Certainly the clinical leads - of which Dr Davies was one - took a lot of flak on behalf of the national programme for IT and he argues that he only survived it because he is a practising clinician.
“It meant I could understand the anger and frustration,” he says. “The reason I survived that time was because I strongly believed in being honest and said that this is going to be difficult but if the advantages of making the change are going to empower patients then we have to overcome the challenges.”
So no, he says, we do not have a national IT system as envisaged but there has been some good legacy that we should be proud of, not least around standards and infrastructure.
The NHS IC has not attracted nearly so much attention as CfH yet its influence on the NHS and the social contract between clinicians and patients is likely to be profound. Where other quangos have fallen by the wayside in the current reforms, the NHS IC is being strengthened under the Health and Social Care Act 2012.
It is being set up as a secure repository for patient identifiable data. The NHS IC plans to link patient data across pathways, develop outcome indicators, support benchmarking and inform research using pseudonymised data.
Dr Davies says: “I think this will unlock the power of the very rich asset that we have in the NHS and that underpins our activity. We have lots of data but it’s lazy data. We have to make it work and turn it into actionable data - data we can do something with.”
The challenge for the IC is not technical, says Dr Davies, but one of gaining the confidence of the public and professions that it is to be trusted.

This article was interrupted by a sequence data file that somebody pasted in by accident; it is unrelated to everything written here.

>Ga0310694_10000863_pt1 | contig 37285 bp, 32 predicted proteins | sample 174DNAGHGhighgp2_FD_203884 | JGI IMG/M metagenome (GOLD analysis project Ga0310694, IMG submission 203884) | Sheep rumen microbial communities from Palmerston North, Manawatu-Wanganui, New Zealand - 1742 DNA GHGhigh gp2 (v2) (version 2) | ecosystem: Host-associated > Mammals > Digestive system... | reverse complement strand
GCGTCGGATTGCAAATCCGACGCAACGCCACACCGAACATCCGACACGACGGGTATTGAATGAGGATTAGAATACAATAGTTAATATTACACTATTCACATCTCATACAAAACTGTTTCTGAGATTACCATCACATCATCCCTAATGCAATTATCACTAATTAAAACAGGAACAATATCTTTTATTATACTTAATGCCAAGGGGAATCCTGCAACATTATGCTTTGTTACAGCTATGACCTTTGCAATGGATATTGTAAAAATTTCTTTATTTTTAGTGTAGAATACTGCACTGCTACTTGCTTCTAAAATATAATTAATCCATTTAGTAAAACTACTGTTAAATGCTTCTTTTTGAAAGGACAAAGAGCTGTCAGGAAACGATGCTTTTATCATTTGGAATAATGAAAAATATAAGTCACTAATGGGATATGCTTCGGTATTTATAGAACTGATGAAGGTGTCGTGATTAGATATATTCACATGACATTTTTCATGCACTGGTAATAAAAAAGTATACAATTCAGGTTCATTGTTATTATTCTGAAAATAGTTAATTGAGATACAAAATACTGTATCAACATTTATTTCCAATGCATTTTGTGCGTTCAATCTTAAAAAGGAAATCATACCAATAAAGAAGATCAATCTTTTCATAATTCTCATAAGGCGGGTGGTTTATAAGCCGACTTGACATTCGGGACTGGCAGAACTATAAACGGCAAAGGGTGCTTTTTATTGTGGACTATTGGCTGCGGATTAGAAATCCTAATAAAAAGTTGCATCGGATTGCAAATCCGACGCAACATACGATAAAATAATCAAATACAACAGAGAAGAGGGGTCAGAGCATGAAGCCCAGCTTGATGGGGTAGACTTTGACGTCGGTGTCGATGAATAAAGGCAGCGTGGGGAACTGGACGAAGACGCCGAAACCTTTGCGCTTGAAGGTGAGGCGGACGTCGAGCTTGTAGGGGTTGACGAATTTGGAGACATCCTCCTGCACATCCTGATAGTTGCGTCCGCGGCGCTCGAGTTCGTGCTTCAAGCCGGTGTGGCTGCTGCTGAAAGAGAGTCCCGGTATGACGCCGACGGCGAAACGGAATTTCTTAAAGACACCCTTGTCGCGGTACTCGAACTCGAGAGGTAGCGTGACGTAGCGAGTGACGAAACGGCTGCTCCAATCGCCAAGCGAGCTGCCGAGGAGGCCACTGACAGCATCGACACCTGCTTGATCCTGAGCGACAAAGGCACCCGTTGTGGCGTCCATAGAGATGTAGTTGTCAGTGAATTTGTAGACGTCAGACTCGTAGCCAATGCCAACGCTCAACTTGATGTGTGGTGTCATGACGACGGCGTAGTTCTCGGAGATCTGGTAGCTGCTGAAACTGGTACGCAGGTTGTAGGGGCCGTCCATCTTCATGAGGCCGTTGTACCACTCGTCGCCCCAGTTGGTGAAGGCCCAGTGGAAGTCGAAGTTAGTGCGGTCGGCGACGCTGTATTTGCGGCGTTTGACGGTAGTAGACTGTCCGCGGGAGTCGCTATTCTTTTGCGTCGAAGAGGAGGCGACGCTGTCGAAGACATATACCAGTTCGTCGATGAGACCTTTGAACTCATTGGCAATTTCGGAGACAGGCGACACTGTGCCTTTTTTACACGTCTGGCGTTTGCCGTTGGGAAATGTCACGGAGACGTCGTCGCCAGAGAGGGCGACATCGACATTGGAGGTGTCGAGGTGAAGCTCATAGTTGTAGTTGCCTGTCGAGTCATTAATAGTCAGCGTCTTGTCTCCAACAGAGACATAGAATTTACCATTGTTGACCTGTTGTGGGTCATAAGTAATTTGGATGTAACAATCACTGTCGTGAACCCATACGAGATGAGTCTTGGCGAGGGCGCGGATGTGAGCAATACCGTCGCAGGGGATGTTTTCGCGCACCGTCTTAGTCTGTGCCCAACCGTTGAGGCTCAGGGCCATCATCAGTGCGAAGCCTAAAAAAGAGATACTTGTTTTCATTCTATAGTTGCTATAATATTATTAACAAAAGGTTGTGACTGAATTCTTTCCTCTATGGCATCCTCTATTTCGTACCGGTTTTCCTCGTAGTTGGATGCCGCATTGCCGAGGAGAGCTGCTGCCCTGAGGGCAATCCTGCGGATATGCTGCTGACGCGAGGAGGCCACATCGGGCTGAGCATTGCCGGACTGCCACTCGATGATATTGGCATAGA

“I do not wish to pre-judge the Caldicott Review [a review of the balance between information sharing to improve services and protecting patient information] but one of the questions that will go to the heart of this will be the power that patients have over their data.”
As executive medical director, Dr Davies makes the case for the transformative power of information. “I think some of the things people do not understand around information is how powerful it is. For example, when you give patients access to their records, you change the social contract between patients and the service. You have moved the patient from being someone with a need to someone who is a contributor.”
The same dynamic occurs at community level, too, he argues. He gives the example of Slough, where clinicians were aware that a large number of Asians probably had undiagnosed diabetes. Commissioners used geosocial mapping to target likely areas to find these people. Within six weeks they had increased the number of diagnosed patients by 285 per cent.
“You only have to think about the power of connecting people with similar conditions and using them to plan services to see how information can inform purchasing decisions.”
He applies the same transformative argument around measurement of services - by which he means the triumvirate of outcomes, safety and patient experience described by Ara Darzi in High Quality Care for All. He says: “When we are systematically measuring quality and we are doing that in an open and transparent way, we change the nature of the relationship that services have with their patients and with citizens.”
Professionals have a duty to measure, to compare and open up their data to scrutiny. “We talk about the purchaser provider split,” he says.
“But I think that is the wrong purchaser and provider. It is the split between the tax payer and public services that is important. Our accountability to the tax payer and to communities is a critical step in us providing a modern, sustainable health service. The way to do that is opening up the data.”
It is a powerful case when Dr Davies makes it - and he will need to keep making it again and again. So what does this kind of leadership take? “It is around clearly articulating the vision,” he says. “When you describe things not in organisational or process terms but in patient terms, then the objections become secondary issues. Yes, you need to be absolutely pragmatic and acknowledge the challenge people have in their daily lives but you need to leave them in no doubt about what is the right thing to do.”